"I came to Cal immature and kind of just unsure about a lot of things in life," continued Syd. "You really don't know how much Cal does for you and how much of a growth process it is until you go through it. In my heart, it means a lot to be here at Cal. To be one of those few selected to get this opportunity is a blessing."

His mother also is grateful for the efforts of the Cal football coaches and support staff.

"I really feel good about him being there," said Patty. "Some of the things I used to do I don't have to do anymore, because I see they're doing it. If he has someone supporting him and telling him he that he's doing a good job then he will continue to do what he needs to do. I think his experience at Cal has molded him into the man he is today."

Thompson agreed.

"The biggest thing is that I've matured a lot," he summarized, looking back on his first four years at Cal. "They say that your first appearance is everything and the first appearance I delivered at Cal was as somebody that could be somewhat irresponsible. I just needed to be more mature and realize that it wasn't just about me. It's about getting up, going to class and doing everything in a professional manner for my teammates."

He's certainly done that of late as his GPA improved to a 2.88 during the 2008-09 academic year and he is back on schedule to graduate from the University with a bachelor's degree in Social Welfare by the time his athletic ability is exhausted. "I'm really proud of him for stepping up and finishing his classes," said Patty. "It gives kids the incentive that there's a world you can have instead of just sitting around the house. It's like saying `I've done it now I think you can do it, too.'"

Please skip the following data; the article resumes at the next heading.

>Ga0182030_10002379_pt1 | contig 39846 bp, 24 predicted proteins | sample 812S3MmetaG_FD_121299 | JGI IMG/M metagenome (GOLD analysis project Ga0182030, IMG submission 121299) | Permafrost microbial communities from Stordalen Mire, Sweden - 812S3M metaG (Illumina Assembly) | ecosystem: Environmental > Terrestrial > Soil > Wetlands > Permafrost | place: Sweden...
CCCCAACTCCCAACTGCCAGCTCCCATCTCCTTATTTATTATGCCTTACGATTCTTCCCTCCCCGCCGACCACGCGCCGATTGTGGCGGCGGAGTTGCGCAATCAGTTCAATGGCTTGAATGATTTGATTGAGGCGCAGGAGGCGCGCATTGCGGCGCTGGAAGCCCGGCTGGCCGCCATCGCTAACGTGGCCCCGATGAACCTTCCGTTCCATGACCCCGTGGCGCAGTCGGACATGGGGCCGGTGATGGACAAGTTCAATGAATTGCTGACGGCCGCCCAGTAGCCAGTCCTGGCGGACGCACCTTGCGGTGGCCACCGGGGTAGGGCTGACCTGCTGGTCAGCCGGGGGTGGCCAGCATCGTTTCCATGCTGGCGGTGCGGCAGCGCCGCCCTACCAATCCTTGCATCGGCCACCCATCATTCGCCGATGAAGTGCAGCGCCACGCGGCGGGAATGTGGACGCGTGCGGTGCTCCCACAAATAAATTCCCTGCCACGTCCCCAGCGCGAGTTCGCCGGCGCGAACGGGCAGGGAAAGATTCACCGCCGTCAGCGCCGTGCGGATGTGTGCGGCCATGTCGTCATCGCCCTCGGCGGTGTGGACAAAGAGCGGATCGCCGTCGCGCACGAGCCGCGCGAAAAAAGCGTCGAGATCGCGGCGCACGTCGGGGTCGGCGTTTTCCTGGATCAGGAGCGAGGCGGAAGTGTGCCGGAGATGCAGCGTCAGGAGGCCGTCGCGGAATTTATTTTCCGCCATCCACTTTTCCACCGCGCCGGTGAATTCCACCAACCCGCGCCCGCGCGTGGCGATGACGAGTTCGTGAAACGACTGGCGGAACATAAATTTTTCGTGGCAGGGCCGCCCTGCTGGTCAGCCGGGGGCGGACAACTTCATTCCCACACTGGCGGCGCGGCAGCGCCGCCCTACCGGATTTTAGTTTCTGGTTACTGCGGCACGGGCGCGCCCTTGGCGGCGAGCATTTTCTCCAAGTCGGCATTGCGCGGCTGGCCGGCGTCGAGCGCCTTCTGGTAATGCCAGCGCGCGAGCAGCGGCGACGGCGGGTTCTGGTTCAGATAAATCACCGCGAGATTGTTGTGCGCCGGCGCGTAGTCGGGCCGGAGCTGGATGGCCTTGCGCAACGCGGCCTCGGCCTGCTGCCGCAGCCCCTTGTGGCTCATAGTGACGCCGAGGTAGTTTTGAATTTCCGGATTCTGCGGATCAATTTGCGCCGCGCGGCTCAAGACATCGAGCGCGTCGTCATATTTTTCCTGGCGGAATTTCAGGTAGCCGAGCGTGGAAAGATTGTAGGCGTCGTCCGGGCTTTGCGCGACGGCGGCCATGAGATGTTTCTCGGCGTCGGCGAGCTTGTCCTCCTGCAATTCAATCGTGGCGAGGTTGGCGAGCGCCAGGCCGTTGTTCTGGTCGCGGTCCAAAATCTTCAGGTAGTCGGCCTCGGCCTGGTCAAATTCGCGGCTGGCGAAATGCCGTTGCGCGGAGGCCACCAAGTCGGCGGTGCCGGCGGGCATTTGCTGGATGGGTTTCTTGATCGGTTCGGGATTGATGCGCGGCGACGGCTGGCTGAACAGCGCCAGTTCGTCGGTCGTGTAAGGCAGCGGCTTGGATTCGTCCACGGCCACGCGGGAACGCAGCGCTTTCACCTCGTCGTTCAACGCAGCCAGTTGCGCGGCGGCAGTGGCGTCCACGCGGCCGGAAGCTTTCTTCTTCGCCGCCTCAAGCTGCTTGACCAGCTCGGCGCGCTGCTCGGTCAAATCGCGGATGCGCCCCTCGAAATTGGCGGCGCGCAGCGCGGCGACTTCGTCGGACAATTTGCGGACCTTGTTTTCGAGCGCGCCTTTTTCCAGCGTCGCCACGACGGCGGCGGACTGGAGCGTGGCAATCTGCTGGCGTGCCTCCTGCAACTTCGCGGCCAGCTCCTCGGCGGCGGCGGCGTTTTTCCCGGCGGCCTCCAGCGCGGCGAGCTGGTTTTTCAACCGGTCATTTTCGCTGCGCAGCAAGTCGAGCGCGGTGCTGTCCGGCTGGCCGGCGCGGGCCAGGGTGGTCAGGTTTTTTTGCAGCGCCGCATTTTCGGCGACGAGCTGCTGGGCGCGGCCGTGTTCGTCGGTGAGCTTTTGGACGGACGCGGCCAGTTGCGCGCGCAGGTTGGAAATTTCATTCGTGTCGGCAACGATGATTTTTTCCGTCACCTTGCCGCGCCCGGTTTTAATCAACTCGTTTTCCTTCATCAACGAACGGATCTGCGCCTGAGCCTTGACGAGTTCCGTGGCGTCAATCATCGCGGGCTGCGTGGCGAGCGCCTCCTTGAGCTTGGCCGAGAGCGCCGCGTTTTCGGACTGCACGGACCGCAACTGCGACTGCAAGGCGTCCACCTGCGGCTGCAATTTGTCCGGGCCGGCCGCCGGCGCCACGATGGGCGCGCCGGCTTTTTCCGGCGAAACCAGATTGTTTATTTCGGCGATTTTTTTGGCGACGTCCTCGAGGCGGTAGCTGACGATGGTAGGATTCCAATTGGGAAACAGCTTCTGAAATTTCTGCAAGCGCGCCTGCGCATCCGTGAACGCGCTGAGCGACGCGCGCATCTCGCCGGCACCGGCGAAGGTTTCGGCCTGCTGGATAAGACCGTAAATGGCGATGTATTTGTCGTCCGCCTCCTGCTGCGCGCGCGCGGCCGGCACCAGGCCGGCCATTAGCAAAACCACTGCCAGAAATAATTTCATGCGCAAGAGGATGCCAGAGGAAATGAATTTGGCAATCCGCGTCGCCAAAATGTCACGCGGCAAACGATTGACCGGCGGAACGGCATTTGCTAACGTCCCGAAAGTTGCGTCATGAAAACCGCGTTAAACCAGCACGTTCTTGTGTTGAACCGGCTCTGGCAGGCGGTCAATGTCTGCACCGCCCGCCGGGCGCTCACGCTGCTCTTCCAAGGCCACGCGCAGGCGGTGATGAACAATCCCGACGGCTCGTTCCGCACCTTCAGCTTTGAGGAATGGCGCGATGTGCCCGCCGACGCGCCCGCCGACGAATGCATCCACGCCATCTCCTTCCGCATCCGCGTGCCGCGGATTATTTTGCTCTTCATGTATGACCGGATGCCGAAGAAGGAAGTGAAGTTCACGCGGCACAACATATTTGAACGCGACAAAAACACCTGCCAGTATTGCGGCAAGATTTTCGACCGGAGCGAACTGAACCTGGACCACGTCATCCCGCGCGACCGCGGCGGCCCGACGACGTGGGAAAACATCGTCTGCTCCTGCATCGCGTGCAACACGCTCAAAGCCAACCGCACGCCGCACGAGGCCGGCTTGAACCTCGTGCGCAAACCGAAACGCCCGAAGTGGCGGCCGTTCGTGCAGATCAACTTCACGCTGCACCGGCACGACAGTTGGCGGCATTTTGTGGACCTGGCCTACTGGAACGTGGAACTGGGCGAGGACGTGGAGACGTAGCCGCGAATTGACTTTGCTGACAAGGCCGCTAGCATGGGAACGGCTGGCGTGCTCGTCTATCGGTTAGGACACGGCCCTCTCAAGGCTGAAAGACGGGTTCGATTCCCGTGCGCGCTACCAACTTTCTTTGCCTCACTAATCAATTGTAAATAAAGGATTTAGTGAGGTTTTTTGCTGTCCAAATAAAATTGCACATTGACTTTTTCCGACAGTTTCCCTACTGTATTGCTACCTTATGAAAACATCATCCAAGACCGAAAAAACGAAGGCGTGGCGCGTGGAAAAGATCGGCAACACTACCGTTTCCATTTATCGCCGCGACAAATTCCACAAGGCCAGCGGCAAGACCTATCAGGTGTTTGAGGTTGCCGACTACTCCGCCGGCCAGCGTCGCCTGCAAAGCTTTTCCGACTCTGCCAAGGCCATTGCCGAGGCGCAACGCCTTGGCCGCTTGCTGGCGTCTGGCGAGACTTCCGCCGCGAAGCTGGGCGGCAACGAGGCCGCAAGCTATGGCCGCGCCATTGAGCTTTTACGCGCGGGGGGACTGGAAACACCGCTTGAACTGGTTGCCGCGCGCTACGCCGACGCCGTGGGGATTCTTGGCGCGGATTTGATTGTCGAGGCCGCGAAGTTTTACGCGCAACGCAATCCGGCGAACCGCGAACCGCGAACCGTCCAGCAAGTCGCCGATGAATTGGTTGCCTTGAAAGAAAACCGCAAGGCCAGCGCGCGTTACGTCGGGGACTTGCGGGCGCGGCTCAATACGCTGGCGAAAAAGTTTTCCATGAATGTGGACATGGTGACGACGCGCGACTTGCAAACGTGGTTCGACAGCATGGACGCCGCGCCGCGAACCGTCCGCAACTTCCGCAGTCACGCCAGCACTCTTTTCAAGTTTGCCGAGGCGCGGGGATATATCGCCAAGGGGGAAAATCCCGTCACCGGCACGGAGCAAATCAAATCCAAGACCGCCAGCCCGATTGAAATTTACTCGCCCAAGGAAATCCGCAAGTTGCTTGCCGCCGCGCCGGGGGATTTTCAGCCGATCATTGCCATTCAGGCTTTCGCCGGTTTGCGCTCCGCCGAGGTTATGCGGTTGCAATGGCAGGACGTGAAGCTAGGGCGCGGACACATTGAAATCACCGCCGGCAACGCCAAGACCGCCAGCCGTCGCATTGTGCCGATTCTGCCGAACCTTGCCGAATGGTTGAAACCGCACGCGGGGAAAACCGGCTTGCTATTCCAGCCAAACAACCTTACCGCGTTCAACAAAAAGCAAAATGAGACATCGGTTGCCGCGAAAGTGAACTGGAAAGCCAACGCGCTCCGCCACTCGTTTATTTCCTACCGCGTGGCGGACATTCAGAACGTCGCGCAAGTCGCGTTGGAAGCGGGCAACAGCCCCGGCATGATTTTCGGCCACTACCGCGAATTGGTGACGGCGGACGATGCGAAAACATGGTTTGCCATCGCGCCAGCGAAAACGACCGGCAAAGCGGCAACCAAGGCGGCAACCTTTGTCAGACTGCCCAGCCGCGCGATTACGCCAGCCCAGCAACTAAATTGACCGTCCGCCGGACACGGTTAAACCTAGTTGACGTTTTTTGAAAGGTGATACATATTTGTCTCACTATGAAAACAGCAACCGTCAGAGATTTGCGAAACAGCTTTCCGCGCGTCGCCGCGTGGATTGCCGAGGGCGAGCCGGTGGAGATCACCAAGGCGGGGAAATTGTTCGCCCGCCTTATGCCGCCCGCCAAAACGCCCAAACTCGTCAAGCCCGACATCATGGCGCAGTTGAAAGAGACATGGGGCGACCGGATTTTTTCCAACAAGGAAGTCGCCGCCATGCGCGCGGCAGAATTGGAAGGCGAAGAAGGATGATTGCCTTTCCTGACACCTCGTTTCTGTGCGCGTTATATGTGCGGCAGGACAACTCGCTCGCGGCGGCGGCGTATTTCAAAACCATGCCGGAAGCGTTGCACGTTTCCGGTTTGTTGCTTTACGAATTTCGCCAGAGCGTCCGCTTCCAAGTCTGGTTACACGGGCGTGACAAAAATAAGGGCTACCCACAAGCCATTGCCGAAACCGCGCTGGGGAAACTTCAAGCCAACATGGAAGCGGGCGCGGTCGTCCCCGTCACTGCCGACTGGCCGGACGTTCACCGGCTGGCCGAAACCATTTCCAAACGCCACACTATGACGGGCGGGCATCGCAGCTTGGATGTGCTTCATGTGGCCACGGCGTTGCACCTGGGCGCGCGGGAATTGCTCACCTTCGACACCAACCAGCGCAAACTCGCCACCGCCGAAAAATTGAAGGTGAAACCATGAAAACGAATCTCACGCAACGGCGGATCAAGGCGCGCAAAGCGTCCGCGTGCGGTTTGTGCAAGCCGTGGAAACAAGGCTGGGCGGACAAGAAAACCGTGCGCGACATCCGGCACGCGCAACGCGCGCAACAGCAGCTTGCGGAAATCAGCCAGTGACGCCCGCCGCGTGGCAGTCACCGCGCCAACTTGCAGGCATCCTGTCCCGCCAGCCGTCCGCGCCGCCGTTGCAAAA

He's also stepped it up to even another level on the football field.

"I have a lot of people that are depending upon me," he said. "I have to be a leader and not show any signs of weakness or false movement because younger guys look up to me and I have to set a good example."

The example he really wants to set is in his hometown. <{P>"I love Sacramento," he stated. "I want to show the kids back there that I could have been easily influenced in the wrong direction, but I've got a mom that's strong enough, home trained me right and got me headed in the right direction."

It's a direction that has already led him to three fantastic seasons at Cal and the hope of another one to come.


"When I wake up, the game is first thing I think about. I think about what it is that I have to do, and I envision myself making plays. I go over the calls and what we game-planned for to kind of get a vision in my head."

After that, the next thing Syd does is listen to his favorite tune on his iPod over and over.

"I'll find a song that goes with the mood I'm in for that day and just play it over and over again," he offered. "It just kind of clears my head, relaxes me and helps me to get ready for the game. I've got a few favorites, but it's usually something mid-tempo that I can get into a rhythm to while I'm playing. I'm just rocking that song everywhere from the time I put in my iPod until the time I put my helmet on. It helps me not over think too much and keeps me calm throughout the game."